Vandenberg launches an asteroid deflection mission. Here's how it works
A NASA launch 2021 aims to test a system that it is hoped will one day be used to protect the earth from a catastrophic asteroid. The asteroid deflection will lift from the Vandenberg Air Force Base.
A NASA launch 2021 aims to test a system that it is hoped will one day be used to protect the earth from a cataclysmic asteroid strike. The asteroid deflection will lift from the Vandenberg Air Force Base.
If an asteroid breaks to Earth, Vandenberg Air Force Base may be the first line of defense on the planet.
NASA is currently developing a way to divert asteroids on a collision course against the planet, preventing a catastrophic event that could endanger life on Earth. (If you forgot what this is, dust off your VHS copy of "Armageddon" and see Bruce Willis and Ben Affleck urgently worrying about just that for two and a half hours.)
So The Mission with Double Asteroid Redirection Test (DART) was born.
The premise is simple: Hit an asteroid with enough power to change its orbit and (hopefully) prevent a collision. , was approved in 2017.
"DART is a critical step in showing that we can protect our planet from a future asteroid impact," Andy Cheng of Johns Hopkins Applied Physics Laboratory said in a news release at the time. (Johns Hopkins Applied Physics Laboratory is the leader of the NASA project).
"Since we do not know so much about their internal structure or composition, we must perform this experiment on a real asteroid," he said. "With DART, we can show how we can protect the earth from an asteroid attack with a kinetic butcher by striking the dangerous object in another pathway that would not threaten the planet."
Launched from Central Coast
To test the idea, NASA will launch a DART spacecraft using SpaceX's Falcon 9 rocket from Vandenberg Air Force Base around July 2021.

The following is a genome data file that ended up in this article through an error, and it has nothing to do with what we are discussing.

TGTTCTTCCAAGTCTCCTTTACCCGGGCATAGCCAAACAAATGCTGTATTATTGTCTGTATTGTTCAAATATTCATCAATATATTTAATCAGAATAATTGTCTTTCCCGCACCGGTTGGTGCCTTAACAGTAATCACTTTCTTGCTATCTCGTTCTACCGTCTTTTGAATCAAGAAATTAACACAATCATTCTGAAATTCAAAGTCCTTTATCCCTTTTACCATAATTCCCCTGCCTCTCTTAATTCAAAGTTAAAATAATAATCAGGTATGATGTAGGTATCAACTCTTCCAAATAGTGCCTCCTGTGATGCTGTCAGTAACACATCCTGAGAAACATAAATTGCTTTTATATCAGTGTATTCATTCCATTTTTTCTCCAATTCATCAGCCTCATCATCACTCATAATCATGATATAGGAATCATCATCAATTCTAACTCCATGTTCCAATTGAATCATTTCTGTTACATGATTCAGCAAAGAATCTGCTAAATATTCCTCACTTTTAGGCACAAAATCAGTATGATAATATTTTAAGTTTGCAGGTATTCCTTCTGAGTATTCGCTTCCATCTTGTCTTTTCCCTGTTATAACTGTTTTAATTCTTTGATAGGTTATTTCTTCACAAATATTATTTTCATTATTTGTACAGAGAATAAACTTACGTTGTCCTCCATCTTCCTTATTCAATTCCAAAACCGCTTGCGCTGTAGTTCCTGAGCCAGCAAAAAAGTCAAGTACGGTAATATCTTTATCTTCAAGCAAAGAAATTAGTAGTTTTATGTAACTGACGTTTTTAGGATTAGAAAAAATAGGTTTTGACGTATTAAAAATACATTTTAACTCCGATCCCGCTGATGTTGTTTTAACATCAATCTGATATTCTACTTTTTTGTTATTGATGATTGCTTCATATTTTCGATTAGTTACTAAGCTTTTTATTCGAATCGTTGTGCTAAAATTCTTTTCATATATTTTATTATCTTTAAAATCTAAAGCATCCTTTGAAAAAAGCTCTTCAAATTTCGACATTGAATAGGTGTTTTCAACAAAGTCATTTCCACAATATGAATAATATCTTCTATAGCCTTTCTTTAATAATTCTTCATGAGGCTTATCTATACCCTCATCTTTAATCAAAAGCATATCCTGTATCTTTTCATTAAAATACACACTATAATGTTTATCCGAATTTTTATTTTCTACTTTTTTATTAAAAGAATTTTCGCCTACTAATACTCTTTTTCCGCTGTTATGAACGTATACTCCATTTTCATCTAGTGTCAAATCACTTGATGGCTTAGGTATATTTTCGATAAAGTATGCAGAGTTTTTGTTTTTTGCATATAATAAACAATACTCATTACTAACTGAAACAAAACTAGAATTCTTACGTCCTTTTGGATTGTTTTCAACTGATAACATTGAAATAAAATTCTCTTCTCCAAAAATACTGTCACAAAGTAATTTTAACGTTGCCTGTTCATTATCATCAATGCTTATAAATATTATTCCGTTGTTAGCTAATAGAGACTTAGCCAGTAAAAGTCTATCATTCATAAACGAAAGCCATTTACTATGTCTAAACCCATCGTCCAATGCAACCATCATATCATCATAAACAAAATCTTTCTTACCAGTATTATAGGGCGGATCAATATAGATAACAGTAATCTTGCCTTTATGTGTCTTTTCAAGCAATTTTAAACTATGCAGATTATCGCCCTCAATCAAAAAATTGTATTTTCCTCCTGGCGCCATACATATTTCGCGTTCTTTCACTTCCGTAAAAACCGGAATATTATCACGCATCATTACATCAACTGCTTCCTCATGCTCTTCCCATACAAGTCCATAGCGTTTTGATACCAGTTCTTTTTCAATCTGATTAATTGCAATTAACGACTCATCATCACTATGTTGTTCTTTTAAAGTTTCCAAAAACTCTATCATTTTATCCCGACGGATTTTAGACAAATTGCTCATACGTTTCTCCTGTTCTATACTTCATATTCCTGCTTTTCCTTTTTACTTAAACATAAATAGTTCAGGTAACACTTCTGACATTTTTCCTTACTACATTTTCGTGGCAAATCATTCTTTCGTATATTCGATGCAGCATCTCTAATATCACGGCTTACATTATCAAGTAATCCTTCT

On Tuesday, Vandenberg Air Force Base confirmed spokeswoman 2nd Kaylee Schanda that the mission was about to start from the Central Coast based that year, but made inquiries for further comment on the mission to NASA. Requests for comment from NASA were not returned as of Thursday evening.
The target is a binary asteroid system that has been under close observation for more than a decade: the 2,559-foot Didymos A, and a smaller "moonlet" orbiting the one measuring the size of the Washington Monument.
The Moonlet – the primary target – is the size of other asteroids "that may pose the most likely threat to Earth," according to NASA's Planetary Defense website.
But don & # 39; Don't worry, neither the larger ones nor the larger Didymos A are estimated to actually hit the ground – they will certainly fly with a few miles to reserve, even without the test.
When it differs from the rocket, the DART spacecraft will cruise for a little more than a year before deliberately crashing into the moonlight, hopefully hitting its orbit by a fraction of one percent, according to the website.
"This will change the lunar orbital period by several minutes – enough to be observed and measured using telescopes on Earth," according to the website.
Impact would occur around September 2022, when the Didymos system is within 6.8 million miles of Earth (for reference, the moon is 238,900 miles away).
The test is essential to determine if such a procedure would actually work in the event that an asteroid appears to be heading toward impact with Earth.
The total cost for NASA to launch DART is about $ 69 million, according to a news release in April.